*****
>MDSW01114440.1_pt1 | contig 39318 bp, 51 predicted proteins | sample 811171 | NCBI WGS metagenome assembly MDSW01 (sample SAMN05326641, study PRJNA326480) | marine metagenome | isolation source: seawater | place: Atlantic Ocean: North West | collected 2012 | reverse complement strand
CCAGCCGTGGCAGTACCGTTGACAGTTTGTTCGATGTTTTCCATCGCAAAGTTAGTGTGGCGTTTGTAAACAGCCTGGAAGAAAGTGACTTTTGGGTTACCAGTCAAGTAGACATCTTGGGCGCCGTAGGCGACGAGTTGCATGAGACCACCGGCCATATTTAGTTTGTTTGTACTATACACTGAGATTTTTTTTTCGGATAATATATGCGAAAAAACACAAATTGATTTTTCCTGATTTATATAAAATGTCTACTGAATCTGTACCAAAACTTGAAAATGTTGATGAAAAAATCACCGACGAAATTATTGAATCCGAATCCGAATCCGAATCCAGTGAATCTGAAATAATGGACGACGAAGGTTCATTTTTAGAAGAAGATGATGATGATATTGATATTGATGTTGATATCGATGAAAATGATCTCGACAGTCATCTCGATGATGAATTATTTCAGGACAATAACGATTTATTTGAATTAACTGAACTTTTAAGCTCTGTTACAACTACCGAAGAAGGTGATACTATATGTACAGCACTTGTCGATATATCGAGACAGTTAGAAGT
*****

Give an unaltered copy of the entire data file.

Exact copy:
>MDSW01114440.1_pt1 | contig 39318 bp, 51 predicted proteins | sample 811171 | NCBI WGS metagenome assembly MDSW01 (sample SAMN05326641, study PRJNA326480) | marine metagenome | isolation source: seawater | place: Atlantic Ocean: North West | collected 2012 | reverse complement strand
CCAGCCGTGGCAGTACCGTTGACAGTTTGTTCGATGTTTTCCATCGCAAAGTTAGTGTGGCGTTTGTAAACAGCCTGGAAGAAAGTGACTTTTGGGTTACCAGTCAAGTAGACATCTTGGGCGCCGTAGGCGACGAGTTGCATGAGACCACCGGCCATATTTAGTTTGTTTGTACTATACACTGAGATTTTTTTTTCGGATAATATATGCGAAAAAACACAAATTGATTTTTCCTGATTTATATAAAATGTCTACTGAATCTGTACCAAAACTTGAAAATGTTGATGAAAAAATCACCGACGAAATTATTGAATCCGAATCCGAATCCGAATCCAGTGAATCTGAAATAATGGACGACGAAGGTTCATTTTTAGAAGAAGATGATGATGATATTGATATTGATGTTGATATCGATGAAAATGATCTCGACAGTCATCTCGATGATGAATTATTTCAGGACAATAACGATTTATTTGAATTAACTGAACTTTTAAGCTCTGTTACAACTACCGAAGAAGGTGATACTATATGTACAGCACTTGTCGATATATCGAGACAGTTAGAAGT